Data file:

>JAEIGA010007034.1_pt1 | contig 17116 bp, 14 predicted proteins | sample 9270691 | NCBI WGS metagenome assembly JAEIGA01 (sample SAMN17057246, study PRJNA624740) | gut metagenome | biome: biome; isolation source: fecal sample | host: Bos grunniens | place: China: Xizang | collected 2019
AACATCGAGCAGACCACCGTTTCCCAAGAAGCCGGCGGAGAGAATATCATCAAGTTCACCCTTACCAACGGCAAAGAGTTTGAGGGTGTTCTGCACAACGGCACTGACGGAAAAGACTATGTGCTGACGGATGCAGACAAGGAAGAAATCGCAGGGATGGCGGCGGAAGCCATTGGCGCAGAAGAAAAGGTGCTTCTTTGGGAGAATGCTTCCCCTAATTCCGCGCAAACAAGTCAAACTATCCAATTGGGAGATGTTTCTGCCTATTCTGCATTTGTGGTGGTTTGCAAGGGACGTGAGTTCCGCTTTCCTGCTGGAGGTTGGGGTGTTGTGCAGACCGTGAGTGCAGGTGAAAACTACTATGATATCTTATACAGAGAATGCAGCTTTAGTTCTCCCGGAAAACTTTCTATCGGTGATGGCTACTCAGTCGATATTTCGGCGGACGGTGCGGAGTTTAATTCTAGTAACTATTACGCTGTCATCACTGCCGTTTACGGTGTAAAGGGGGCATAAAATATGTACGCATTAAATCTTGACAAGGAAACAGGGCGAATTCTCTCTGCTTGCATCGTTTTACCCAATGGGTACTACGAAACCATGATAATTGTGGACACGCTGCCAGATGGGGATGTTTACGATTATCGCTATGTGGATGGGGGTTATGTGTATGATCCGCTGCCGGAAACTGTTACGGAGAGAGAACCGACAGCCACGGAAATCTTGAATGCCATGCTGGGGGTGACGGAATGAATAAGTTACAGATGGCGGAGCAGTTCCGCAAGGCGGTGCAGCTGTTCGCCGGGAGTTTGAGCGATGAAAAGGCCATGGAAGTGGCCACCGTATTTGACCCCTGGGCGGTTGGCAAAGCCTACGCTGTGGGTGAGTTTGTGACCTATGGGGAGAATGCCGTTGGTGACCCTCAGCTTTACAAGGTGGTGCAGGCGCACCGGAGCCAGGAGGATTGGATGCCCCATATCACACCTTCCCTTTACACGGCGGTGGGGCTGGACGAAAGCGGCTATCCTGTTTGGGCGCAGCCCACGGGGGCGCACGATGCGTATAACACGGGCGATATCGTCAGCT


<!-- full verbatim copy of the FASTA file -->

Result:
>JAEIGA010007034.1_pt1 | contig 17116 bp, 14 predicted proteins | sample 9270691 | NCBI WGS metagenome assembly JAEIGA01 (sample SAMN17057246, study PRJNA624740) | gut metagenome | biome: biome; isolation source: fecal sample | host: Bos grunniens | place: China: Xizang | collected 2019
AACATCGAGCAGACCACCGTTTCCCAAGAAGCCGGCGGAGAGAATATCATCAAGTTCACCCTTACCAACGGCAAAGAGTTTGAGGGTGTTCTGCACAACGGCACTGACGGAAAAGACTATGTGCTGACGGATGCAGACAAGGAAGAAATCGCAGGGATGGCGGCGGAAGCCATTGGCGCAGAAGAAAAGGTGCTTCTTTGGGAGAATGCTTCCCCTAATTCCGCGCAAACAAGTCAAACTATCCAATTGGGAGATGTTTCTGCCTATTCTGCATTTGTGGTGGTTTGCAAGGGACGTGAGTTCCGCTTTCCTGCTGGAGGTTGGGGTGTTGTGCAGACCGTGAGTGCAGGTGAAAACTACTATGATATCTTATACAGAGAATGCAGCTTTAGTTCTCCCGGAAAACTTTCTATCGGTGATGGCTACTCAGTCGATATTTCGGCGGACGGTGCGGAGTTTAATTCTAGTAACTATTACGCTGTCATCACTGCCGTTTACGGTGTAAAGGGGGCATAAAATATGTACGCATTAAATCTTGACAAGGAAACAGGGCGAATTCTCTCTGCTTGCATCGTTTTACCCAATGGGTACTACGAAACCATGATAATTGTGGACACGCTGCCAGATGGGGATGTTTACGATTATCGCTATGTGGATGGGGGTTATGTGTATGATCCGCTGCCGGAAACTGTTACGGAGAGAGAACCGACAGCCACGGAAATCTTGAATGCCATGCTGGGGGTGACGGAATGAATAAGTTACAGATGGCGGAGCAGTTCCGCAAGGCGGTGCAGCTGTTCGCCGGGAGTTTGAGCGATGAAAAGGCCATGGAAGTGGCCACCGTATTTGACCCCTGGGCGGTTGGCAAAGCCTACGCTGTGGGTGAGTTTGTGACCTATGGGGAGAATGCCGTTGGTGACCCTCAGCTTTACAAGGTGGTGCAGGCGCACCGGAGCCAGGAGGATTGGATGCCCCATATCACACCTTCCCTTTACACGGCGGTGGGGCTGGACGAAAGCGGCTATCCTGTTTGGGCGCAGCCCACGGGGGCGCACGATGCGTATAACACGGGCGATATCGTCAGCT